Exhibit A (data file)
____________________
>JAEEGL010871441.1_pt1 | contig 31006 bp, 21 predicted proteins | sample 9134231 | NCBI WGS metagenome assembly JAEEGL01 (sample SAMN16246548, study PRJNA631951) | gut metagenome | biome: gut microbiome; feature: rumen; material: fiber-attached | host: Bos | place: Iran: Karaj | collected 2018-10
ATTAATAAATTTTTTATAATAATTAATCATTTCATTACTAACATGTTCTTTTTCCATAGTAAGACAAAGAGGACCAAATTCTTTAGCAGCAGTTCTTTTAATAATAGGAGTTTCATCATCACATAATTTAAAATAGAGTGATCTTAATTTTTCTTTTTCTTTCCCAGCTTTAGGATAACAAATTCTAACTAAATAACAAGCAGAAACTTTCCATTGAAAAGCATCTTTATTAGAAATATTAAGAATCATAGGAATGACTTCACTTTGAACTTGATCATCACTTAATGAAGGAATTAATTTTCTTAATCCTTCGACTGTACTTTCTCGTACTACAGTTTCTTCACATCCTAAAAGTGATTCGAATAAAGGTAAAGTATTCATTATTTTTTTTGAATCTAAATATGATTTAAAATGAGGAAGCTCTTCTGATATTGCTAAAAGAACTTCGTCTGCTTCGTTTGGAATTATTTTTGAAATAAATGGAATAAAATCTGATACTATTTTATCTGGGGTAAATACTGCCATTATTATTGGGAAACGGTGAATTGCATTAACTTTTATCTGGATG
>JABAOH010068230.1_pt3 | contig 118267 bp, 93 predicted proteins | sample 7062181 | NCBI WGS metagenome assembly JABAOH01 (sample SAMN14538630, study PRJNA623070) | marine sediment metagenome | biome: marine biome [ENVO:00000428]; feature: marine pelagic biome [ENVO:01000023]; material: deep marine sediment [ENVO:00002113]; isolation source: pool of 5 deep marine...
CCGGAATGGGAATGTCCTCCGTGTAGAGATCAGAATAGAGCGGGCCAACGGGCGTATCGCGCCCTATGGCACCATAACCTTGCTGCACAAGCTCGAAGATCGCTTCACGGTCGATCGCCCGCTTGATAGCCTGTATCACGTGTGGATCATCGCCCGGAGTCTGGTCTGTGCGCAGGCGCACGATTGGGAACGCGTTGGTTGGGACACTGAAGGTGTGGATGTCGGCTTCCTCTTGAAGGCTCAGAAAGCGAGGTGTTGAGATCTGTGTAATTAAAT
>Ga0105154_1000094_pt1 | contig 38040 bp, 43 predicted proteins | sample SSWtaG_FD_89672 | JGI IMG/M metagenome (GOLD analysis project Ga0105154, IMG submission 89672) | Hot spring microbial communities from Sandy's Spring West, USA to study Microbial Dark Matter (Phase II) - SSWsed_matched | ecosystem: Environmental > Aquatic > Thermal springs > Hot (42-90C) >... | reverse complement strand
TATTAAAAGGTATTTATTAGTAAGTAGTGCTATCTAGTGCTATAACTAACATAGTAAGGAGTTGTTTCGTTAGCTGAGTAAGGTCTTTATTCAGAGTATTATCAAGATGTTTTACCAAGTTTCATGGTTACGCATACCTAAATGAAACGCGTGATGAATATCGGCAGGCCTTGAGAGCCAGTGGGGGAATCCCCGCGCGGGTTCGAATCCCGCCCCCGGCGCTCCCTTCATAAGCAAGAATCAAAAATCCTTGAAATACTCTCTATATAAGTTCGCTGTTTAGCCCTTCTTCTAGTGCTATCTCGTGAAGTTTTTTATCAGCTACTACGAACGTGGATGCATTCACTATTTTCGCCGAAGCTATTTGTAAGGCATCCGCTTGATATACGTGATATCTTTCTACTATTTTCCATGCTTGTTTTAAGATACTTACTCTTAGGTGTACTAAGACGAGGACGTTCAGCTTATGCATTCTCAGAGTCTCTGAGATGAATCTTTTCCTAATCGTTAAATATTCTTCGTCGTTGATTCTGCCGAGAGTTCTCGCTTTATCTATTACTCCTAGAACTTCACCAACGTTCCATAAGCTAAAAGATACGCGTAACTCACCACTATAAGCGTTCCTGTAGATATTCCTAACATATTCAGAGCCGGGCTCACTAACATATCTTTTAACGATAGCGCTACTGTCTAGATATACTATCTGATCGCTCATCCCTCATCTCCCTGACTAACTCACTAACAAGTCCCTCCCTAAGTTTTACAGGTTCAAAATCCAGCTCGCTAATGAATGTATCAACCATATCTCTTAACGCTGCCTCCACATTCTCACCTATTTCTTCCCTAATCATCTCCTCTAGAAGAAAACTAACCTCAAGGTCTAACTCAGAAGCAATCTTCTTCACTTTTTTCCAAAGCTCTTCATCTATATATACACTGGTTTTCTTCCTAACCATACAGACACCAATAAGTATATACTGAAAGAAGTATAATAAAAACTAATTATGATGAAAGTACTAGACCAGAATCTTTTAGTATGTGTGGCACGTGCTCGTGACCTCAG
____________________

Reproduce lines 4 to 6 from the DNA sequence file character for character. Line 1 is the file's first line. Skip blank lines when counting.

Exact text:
CCGGAATGGGAATGTCCTCCGTGTAGAGATCAGAATAGAGCGGGCCAACGGGCGTATCGCGCCCTATGGCACCATAACCTTGCTGCACAAGCTCGAAGATCGCTTCACGGTCGATCGCCCGCTTGATAGCCTGTATCACGTGTGGATCATCGCCCGGAGTCTGGTCTGTGCGCAGGCGCACGATTGGGAACGCGTTGGTTGGGACACTGAAGGTGTGGATGTCGGCTTCCTCTTGAAGGCTCAGAAAGCGAGGTGTTGAGATCTGTGTAATTAAAT
>Ga0105154_1000094_pt1 | contig 38040 bp, 43 predicted proteins | sample SSWtaG_FD_89672 | JGI IMG/M metagenome (GOLD analysis project Ga0105154, IMG submission 89672) | Hot spring microbial communities from Sandy's Spring West, USA to study Microbial Dark Matter (Phase II) - SSWsed_matched | ecosystem: Environmental > Aquatic > Thermal springs > Hot (42-90C) >... | reverse complement strand
TATTAAAAGGTATTTATTAGTAAGTAGTGCTATCTAGTGCTATAACTAACATAGTAAGGAGTTGTTTCGTTAGCTGAGTAAGGTCTTTATTCAGAGTATTATCAAGATGTTTTACCAAGTTTCATGGTTACGCATACCTAAATGAAACGCGTGATGAATATCGGCAGGCCTTGAGAGCCAGTGGGGGAATCCCCGCGCGGGTTCGAATCCCGCCCCCGGCGCTCCCTTCATAAGCAAGAATCAAAAATCCTTGAAATACTCTCTATATAAGTTCGCTGTTTAGCCCTTCTTCTAGTGCTATCTCGTGAAGTTTTTTATCAGCTACTACGAACGTGGATGCATTCACTATTTTCGCCGAAGCTATTTGTAAGGCATCCGCTTGATATACGTGATATCTTTCTACTATTTTCCATGCTTGTTTTAAGATACTTACTCTTAGGTGTACTAAGACGAGGACGTTCAGCTTATGCATTCTCAGAGTCTCTGAGATGAATCTTTTCCTAATCGTTAAATATTCTTCGTCGTTGATTCTGCCGAGAGTTCTCGCTTTATCTATTACTCCTAGAACTTCACCAACGTTCCATAAGCTAAAAGATACGCGTAACTCACCACTATAAGCGTTCCTGTAGATATTCCTAACATATTCAGAGCCGGGCTCACTAACATATCTTTTAACGATAGCGCTACTGTCTAGATATACTATCTGATCGCTCATCCCTCATCTCCCTGACTAACTCACTAACAAGTCCCTCCCTAAGTTTTACAGGTTCAAAATCCAGCTCGCTAATGAATGTATCAACCATATCTCTTAACGCTGCCTCCACATTCTCACCTATTTCTTCCCTAATCATCTCCTCTAGAAGAAAACTAACCTCAAGGTCTAACTCAGAAGCAATCTTCTTCACTTTTTTCCAAAGCTCTTCATCTATATATACACTGGTTTTCTTCCTAACCATACAGACACCAATAAGTATATACTGAAAGAAGTATAATAAAAACTAATTATGATGAAAGTACTAGACCAGAATCTTTTAGTATGTGTGGCACGTGCTCGTGACCTCAG